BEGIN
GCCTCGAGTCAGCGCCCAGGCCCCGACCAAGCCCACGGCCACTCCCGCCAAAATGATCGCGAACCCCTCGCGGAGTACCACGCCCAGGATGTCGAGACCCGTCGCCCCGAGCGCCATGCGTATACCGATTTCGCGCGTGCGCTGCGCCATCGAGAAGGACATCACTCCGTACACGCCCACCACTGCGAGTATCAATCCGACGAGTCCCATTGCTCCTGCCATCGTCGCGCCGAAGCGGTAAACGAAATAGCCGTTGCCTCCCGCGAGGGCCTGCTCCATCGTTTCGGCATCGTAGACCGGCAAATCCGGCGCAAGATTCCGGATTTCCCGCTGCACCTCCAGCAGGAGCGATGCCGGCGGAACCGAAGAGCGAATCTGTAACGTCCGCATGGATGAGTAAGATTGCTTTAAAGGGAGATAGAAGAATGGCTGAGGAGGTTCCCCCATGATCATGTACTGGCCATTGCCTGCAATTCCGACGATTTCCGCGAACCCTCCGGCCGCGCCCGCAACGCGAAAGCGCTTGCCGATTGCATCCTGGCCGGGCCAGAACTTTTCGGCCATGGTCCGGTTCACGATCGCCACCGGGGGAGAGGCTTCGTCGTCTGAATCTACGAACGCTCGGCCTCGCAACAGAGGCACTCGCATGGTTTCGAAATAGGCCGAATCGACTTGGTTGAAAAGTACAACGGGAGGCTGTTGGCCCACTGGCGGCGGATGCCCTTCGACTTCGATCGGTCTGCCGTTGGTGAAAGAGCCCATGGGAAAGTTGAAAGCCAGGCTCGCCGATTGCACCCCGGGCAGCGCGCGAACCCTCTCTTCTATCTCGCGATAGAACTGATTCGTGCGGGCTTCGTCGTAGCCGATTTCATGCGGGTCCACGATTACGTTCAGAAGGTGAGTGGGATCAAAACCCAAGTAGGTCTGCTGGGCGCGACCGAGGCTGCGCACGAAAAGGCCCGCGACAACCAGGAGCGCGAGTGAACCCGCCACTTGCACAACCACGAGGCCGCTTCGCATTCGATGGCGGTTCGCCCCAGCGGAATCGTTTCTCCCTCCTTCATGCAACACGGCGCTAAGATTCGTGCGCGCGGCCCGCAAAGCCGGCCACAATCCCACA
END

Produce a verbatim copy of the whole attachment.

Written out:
GCCTCGAGTCAGCGCCCAGGCCCCGACCAAGCCCACGGCCACTCCCGCCAAAATGATCGCGAACCCCTCGCGGAGTACCACGCCCAGGATGTCGAGACCCGTCGCCCCGAGCGCCATGCGTATACCGATTTCGCGCGTGCGCTGCGCCATCGAGAAGGACATCACTCCGTACACGCCCACCACTGCGAGTATCAATCCGACGAGTCCCATTGCTCCTGCCATCGTCGCGCCGAAGCGGTAAACGAAATAGCCGTTGCCTCCCGCGAGGGCCTGCTCCATCGTTTCGGCATCGTAGACCGGCAAATCCGGCGCAAGATTCCGGATTTCCCGCTGCACCTCCAGCAGGAGCGATGCCGGCGGAACCGAAGAGCGAATCTGTAACGTCCGCATGGATGAGTAAGATTGCTTTAAAGGGAGATAGAAGAATGGCTGAGGAGGTTCCCCCATGATCATGTACTGGCCATTGCCTGCAATTCCGACGATTTCCGCGAACCCTCCGGCCGCGCCCGCAACGCGAAAGCGCTTGCCGATTGCATCCTGGCCGGGCCAGAACTTTTCGGCCATGGTCCGGTTCACGATCGCCACCGGGGGAGAGGCTTCGTCGTCTGAATCTACGAACGCTCGGCCTCGCAACAGAGGCACTCGCATGGTTTCGAAATAGGCCGAATCGACTTGGTTGAAAAGTACAACGGGAGGCTGTTGGCCCACTGGCGGCGGATGCCCTTCGACTTCGATCGGTCTGCCGTTGGTGAAAGAGCCCATGGGAAAGTTGAAAGCCAGGCTCGCCGATTGCACCCCGGGCAGCGCGCGAACCCTCTCTTCTATCTCGCGATAGAACTGATTCGTGCGGGCTTCGTCGTAGCCGATTTCATGCGGGTCCACGATTACGTTCAGAAGGTGAGTGGGATCAAAACCCAAGTAGGTCTGCTGGGCGCGACCGAGGCTGCGCACGAAAAGGCCCGCGACAACCAGGAGCGCGAGTGAACCCGCCACTTGCACAACCACGAGGCCGCTTCGCATTCGATGGCGGTTCGCCCCAGCGGAATCGTTTCTCCCTCCTTCATGCAACACGGCGCTAAGATTCGTGCGCGCGGCCCGCAAAGCCGGCCACAATCCCACA